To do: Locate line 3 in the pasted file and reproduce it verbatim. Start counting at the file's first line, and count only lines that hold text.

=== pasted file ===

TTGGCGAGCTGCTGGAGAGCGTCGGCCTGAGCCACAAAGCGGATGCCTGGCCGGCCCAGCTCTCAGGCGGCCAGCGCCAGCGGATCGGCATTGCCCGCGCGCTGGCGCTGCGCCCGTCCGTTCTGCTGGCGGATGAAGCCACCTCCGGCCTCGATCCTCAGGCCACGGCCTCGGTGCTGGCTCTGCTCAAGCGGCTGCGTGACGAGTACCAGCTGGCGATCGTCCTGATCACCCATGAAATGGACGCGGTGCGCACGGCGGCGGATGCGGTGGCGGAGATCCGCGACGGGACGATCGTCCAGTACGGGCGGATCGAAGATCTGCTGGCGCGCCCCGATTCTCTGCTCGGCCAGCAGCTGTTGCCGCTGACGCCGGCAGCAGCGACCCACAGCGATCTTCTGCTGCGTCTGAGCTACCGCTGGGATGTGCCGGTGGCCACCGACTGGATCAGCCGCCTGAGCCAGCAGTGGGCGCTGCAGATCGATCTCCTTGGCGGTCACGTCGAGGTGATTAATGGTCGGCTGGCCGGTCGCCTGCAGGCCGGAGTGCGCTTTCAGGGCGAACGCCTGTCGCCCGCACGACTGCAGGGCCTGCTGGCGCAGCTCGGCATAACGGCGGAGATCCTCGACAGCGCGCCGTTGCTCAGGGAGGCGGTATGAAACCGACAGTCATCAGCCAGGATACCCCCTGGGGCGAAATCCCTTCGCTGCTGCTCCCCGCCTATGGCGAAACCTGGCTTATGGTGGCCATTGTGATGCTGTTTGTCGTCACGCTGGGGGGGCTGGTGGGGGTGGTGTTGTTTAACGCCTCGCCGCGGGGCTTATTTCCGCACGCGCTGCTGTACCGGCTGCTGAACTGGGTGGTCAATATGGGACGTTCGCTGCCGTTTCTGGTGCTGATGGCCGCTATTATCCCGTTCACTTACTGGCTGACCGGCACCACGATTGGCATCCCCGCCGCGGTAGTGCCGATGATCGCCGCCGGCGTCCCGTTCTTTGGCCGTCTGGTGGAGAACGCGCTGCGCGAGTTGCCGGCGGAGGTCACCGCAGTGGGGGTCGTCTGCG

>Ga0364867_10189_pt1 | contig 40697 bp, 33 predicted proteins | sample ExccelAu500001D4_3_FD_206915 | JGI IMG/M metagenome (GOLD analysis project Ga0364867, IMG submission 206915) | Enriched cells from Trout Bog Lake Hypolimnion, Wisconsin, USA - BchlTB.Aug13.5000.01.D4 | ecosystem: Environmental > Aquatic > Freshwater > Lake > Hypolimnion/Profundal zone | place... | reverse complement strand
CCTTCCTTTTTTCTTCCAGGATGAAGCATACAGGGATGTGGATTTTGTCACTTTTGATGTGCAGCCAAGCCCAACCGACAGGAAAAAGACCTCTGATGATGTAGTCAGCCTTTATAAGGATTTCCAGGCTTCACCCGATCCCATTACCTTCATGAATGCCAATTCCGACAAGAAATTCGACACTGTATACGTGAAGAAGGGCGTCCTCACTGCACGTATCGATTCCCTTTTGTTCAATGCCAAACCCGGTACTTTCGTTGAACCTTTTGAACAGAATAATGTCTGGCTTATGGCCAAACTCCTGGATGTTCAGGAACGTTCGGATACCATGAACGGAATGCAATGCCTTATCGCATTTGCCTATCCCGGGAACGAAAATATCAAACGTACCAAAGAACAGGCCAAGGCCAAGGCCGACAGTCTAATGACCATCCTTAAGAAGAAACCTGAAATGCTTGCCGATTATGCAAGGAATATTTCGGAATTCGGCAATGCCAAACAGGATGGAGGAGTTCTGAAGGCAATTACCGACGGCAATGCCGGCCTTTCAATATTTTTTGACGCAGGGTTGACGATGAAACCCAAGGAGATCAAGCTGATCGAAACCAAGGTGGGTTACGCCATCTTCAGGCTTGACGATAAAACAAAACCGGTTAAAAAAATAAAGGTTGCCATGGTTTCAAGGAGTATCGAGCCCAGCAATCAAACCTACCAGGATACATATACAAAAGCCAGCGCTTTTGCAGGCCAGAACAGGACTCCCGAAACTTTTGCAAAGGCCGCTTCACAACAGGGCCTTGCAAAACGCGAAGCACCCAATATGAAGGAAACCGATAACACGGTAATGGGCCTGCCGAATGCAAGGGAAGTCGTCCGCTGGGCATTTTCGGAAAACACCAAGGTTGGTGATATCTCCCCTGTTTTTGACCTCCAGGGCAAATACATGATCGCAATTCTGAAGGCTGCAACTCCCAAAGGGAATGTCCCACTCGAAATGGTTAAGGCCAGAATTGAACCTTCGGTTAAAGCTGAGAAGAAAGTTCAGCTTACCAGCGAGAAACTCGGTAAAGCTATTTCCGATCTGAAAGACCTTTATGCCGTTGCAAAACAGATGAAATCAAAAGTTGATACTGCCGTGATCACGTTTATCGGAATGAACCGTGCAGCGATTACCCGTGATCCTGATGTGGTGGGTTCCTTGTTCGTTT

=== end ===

CCTTCCTTTTTTCTTCCAGGATGAAGCATACAGGGATGTGGATTTTGTCACTTTTGATGTGCAGCCAAGCCCAACCGACAGGAAAAAGACCTCTGATGATGTAGTCAGCCTTTATAAGGATTTCCAGGCTTCACCCGATCCCATTACCTTCATGAATGCCAATTCCGACAAGAAATTCGACACTGTATACGTGAAGAAGGGCGTCCTCACTGCACGTATCGATTCCCTTTTGTTCAATGCCAAACCCGGTACTTTCGTTGAACCTTTTGAACAGAATAATGTCTGGCTTATGGCCAAACTCCTGGATGTTCAGGAACGTTCGGATACCATGAACGGAATGCAATGCCTTATCGCATTTGCCTATCCCGGGAACGAAAATATCAAACGTACCAAAGAACAGGCCAAGGCCAAGGCCGACAGTCTAATGACCATCCTTAAGAAGAAACCTGAAATGCTTGCCGATTATGCAAGGAATATTTCGGAATTCGGCAATGCCAAACAGGATGGAGGAGTTCTGAAGGCAATTACCGACGGCAATGCCGGCCTTTCAATATTTTTTGACGCAGGGTTGACGATGAAACCCAAGGAGATCAAGCTGATCGAAACCAAGGTGGGTTACGCCATCTTCAGGCTTGACGATAAAACAAAACCGGTTAAAAAAATAAAGGTTGCCATGGTTTCAAGGAGTATCGAGCCCAGCAATCAAACCTACCAGGATACATATACAAAAGCCAGCGCTTTTGCAGGCCAGAACAGGACTCCCGAAACTTTTGCAAAGGCCGCTTCACAACAGGGCCTTGCAAAACGCGAAGCACCCAATATGAAGGAAACCGATAACACGGTAATGGGCCTGCCGAATGCAAGGGAAGTCGTCCGCTGGGCATTTTCGGAAAACACCAAGGTTGGTGATATCTCCCCTGTTTTTGACCTCCAGGGCAAATACATGATCGCAATTCTGAAGGCTGCAACTCCCAAAGGGAATGTCCCACTCGAAATGGTTAAGGCCAGAATTGAACCTTCGGTTAAAGCTGAGAAGAAAGTTCAGCTTACCAGCGAGAAACTCGGTAAAGCTATTTCCGATCTGAAAGACCTTTATGCCGTTGCAAAACAGATGAAATCAAAAGTTGATACTGCCGTGATCACGTTTATCGGAATGAACCGTGCAGCGATTACCCGTGATCCTGATGTGGTGGGTTCCTTGTTCGTTT